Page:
The Terrible Mistake Most Twenty-Somethings Make
‘Living a life that’s not the same as the life that wants to live in you.’
In 1999, Parker J. Palmer wrote an autobiographical book filled with anecdotes from his own youth, in which he described the process of finding one’s passion.
Palmer himself went through the same struggle many twenty-somethings go through today.
As an aspiring “ad man” in the sixties, he experienced a “gap” between what he actually wanted to do and what he was spending his life on doing.
After chasing “the fast car and other large toys that seemed to be the accessories [of] selfhood,” Palmer found himself completely lost, he woke up one day to a chilling realization: the life he was living was not the same as the life that wanted to live in him.
If you want to draw a modern analogy, think of all the budding twenty-year-old entrepreneurs and startup founders who want to become the next GaryVee or Mark Zuckerberg, only to realize one day that entrepreneurship wasn’t really what they wanted to do all along. And that they were in it solely for the money.
Palmer's situation was aggravated by the fact that he didn’t really know what his vocation was. There was no clear alternative for him. In fact, he didn’t find that out until much later, when he was already in his fifties.
As he reflects on his “lost years” in the book, Palmer sees a terrible mistake many twenty-year-olds make.
Before you tell your life what you intend to do with it, listen for what it intends to do with you.
Before you tell your life what truths and values you have decided to live up to, let your life tell you what truths you embody, what values you represent.
In pursuing a vocation, we shouldn’t force it upon ourselves by coming up with grand ideas or copying somebody else’s life. Instead, we should be quiet and listen to what’s already inside.
As I read about Palmer’s ideas further, I thought to myself, “God, I wish I knew this earlier.”
When I first read about this concept on my favorite blog (Brainpickings), I immediately resonated with Palmer’s story. After all, that’s also how it was for me.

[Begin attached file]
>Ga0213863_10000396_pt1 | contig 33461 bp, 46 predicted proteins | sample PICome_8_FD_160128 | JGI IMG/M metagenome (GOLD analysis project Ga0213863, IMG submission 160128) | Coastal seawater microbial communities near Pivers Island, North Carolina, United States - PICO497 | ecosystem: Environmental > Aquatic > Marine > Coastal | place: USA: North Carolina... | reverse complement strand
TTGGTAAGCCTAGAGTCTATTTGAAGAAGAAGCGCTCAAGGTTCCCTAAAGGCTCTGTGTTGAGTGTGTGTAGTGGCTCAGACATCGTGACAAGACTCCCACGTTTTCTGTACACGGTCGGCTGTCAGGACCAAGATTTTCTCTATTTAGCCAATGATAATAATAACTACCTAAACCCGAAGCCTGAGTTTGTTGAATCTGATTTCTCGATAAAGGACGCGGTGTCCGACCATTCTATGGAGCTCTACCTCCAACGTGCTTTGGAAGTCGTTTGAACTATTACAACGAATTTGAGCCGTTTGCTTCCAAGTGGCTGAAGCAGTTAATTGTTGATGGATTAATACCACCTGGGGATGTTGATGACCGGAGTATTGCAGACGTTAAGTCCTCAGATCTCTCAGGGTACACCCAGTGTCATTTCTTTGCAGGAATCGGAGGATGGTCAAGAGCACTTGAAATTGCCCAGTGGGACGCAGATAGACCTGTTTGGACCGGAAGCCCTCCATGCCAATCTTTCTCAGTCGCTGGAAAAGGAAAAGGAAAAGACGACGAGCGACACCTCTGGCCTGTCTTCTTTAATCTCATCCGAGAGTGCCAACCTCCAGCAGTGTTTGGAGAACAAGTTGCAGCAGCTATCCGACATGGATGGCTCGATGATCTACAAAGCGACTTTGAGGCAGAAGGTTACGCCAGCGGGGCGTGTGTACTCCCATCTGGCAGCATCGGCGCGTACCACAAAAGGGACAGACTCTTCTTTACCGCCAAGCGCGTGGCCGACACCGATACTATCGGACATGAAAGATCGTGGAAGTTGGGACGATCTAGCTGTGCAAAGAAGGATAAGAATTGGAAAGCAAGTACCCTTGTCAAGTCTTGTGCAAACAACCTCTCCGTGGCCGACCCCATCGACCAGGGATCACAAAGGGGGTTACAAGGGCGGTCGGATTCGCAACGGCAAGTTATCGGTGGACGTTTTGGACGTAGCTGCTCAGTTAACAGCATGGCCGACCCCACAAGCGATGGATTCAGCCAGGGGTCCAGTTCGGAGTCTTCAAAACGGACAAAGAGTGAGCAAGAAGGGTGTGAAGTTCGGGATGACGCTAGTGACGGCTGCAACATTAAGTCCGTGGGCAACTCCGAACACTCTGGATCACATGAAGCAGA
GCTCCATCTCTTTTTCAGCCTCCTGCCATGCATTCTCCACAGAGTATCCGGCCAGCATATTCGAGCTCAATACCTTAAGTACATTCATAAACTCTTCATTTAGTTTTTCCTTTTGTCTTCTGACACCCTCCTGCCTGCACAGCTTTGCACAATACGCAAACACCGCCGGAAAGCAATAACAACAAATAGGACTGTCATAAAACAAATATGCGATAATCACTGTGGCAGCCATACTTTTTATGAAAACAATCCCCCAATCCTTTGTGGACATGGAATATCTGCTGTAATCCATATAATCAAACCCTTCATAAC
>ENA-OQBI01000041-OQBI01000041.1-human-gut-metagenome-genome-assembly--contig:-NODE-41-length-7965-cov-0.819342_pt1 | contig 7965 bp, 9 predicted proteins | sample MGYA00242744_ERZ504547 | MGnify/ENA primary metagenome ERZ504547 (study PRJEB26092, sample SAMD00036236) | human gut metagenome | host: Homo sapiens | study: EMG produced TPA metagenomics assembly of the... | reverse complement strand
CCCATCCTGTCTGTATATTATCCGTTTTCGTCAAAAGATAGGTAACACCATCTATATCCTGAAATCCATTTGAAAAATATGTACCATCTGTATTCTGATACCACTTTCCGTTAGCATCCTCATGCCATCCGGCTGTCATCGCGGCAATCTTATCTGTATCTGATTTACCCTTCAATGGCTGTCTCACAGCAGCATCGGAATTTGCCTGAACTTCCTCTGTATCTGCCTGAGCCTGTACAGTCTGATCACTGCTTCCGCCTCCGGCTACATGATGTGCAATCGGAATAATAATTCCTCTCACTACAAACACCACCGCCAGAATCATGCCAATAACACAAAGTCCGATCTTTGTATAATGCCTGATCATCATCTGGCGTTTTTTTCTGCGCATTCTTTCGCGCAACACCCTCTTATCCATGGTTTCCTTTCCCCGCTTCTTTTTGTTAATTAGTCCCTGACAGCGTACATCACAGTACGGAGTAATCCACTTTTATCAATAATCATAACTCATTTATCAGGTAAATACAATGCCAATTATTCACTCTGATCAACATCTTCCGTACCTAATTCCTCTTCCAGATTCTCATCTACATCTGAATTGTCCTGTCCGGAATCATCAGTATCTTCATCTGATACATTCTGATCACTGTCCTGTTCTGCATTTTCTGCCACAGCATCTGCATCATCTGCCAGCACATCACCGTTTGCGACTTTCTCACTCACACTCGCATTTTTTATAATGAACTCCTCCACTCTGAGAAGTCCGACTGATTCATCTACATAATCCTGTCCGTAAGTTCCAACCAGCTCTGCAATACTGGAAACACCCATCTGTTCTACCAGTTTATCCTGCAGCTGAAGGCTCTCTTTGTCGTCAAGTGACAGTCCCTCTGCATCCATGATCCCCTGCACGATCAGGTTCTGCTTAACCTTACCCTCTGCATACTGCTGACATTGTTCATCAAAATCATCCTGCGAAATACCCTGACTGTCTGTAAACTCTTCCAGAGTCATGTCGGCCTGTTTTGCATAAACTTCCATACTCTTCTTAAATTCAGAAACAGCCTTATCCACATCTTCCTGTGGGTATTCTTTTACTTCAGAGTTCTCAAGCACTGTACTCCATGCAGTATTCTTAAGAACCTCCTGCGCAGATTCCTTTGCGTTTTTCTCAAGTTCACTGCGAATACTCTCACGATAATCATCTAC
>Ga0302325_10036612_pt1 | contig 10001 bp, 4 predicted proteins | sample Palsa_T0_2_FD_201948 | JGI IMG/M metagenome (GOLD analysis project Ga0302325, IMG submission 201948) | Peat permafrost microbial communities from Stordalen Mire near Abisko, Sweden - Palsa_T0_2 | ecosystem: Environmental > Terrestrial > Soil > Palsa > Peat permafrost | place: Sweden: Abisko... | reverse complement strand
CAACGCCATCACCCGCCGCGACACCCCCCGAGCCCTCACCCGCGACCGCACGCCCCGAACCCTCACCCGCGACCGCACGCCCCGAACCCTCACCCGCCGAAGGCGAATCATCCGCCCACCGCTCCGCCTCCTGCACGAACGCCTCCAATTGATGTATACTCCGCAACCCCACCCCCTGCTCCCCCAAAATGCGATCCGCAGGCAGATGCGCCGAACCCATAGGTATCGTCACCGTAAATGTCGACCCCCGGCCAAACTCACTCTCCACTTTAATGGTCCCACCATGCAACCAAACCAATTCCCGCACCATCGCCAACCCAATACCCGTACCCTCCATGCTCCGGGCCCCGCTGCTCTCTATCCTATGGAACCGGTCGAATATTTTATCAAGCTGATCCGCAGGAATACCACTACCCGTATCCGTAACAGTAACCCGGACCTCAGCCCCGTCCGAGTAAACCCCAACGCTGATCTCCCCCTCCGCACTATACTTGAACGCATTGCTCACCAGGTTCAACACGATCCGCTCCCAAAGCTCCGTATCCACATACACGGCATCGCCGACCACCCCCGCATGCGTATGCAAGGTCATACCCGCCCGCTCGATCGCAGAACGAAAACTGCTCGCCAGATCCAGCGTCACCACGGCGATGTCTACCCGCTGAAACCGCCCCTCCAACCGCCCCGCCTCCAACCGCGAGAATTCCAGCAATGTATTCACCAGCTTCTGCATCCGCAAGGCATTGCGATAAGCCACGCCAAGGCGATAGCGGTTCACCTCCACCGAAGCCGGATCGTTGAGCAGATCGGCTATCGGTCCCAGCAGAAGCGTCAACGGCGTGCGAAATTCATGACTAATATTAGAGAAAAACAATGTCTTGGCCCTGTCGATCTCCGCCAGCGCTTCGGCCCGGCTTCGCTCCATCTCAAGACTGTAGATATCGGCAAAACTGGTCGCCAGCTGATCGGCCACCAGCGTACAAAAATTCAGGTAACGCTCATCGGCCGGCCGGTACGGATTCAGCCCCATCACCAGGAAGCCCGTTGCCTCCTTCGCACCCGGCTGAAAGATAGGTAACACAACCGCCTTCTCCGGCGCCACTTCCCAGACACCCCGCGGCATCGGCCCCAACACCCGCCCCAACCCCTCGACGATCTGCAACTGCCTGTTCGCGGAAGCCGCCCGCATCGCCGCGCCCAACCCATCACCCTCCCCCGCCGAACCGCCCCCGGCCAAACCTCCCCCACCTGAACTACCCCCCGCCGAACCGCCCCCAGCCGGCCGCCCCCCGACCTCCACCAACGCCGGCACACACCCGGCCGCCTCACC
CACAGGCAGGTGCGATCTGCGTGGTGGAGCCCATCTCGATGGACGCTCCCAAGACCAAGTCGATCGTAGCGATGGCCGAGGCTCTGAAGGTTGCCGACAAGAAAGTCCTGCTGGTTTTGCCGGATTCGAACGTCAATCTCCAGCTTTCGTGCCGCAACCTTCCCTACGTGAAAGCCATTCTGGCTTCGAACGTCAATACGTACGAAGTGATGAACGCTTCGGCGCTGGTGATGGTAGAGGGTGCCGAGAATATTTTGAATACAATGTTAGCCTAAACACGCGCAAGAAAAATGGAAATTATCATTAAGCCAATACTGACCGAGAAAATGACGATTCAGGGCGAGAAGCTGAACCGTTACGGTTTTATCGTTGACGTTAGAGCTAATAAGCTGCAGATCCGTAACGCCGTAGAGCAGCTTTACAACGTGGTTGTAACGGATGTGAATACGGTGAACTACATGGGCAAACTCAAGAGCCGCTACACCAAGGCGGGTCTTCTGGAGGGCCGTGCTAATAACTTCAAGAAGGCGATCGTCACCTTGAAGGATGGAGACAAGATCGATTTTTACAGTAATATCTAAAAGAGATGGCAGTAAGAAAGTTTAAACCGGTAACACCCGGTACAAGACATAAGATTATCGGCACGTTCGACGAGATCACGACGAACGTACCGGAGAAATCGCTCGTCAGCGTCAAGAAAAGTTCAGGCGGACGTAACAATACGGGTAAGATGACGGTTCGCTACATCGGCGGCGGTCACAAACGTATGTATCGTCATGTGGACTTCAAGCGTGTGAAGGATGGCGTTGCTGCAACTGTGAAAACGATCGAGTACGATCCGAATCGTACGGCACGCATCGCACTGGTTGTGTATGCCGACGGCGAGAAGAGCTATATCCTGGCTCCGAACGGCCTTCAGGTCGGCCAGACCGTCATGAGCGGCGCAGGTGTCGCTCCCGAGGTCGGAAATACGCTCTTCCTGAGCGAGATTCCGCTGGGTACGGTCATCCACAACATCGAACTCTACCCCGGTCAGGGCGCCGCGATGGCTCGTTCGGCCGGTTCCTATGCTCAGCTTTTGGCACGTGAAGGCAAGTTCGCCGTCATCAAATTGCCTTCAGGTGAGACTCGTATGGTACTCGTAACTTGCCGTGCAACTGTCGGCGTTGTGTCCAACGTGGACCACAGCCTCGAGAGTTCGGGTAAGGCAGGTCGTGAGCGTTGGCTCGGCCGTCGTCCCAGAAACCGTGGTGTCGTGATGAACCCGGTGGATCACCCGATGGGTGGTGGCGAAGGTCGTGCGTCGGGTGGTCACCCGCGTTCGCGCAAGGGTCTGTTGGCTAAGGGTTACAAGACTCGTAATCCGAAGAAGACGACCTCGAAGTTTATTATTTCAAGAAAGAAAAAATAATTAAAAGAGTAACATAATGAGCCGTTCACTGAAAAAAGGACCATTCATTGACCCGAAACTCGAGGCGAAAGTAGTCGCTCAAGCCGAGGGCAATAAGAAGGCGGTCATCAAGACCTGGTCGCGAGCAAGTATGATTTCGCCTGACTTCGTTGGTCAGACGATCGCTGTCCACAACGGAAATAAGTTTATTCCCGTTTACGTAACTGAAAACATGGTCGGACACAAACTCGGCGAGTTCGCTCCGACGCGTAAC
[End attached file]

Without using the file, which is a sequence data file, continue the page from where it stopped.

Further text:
Throughout my teenage years, I thought of myself as an aspiring business-person, soon-to-become-a-millionaire-by-changing-the-world.
Part of it was youthful ego and arrogance. Still, part of it was a delusion caused by reading too much business non-fiction, listening to too many podcasts, and being born at a particular time in history.
Think about it. Every young man in our generation wants to be a startup founder, similarly to how every man in Palmer’s generation wanted to be a fancy “ad man” — like they show in Mad Men.
But I consider myself lucky.
I never achieved the crazy success. I never got to a point to say, “Oh my god, I’ve wasted twenty years of my life chasing a false dream.”
The truth is, as I started my (16? 25? 30?) ventures, almost nothing worked.
I remember talking with my father (also an entrepreneur) after my yet-another-failed-app, and I said, “I am learning.”
“How do you know?” he asked.
“Because I am failing a lot,” I replied. Then I added, “I never had a successful venture before.”
He stared at me and said, “that’s exactly what I am worried about.”
Somewhere in year four, I pulled the pin. I exited my video production business, stopped “trying to make it” or hustling, and started to live (and write).
Now I am learning to listen to myself better — but I am also frequently falling in the trap Palmer is talking about: using too much force and will to define my life and my calling.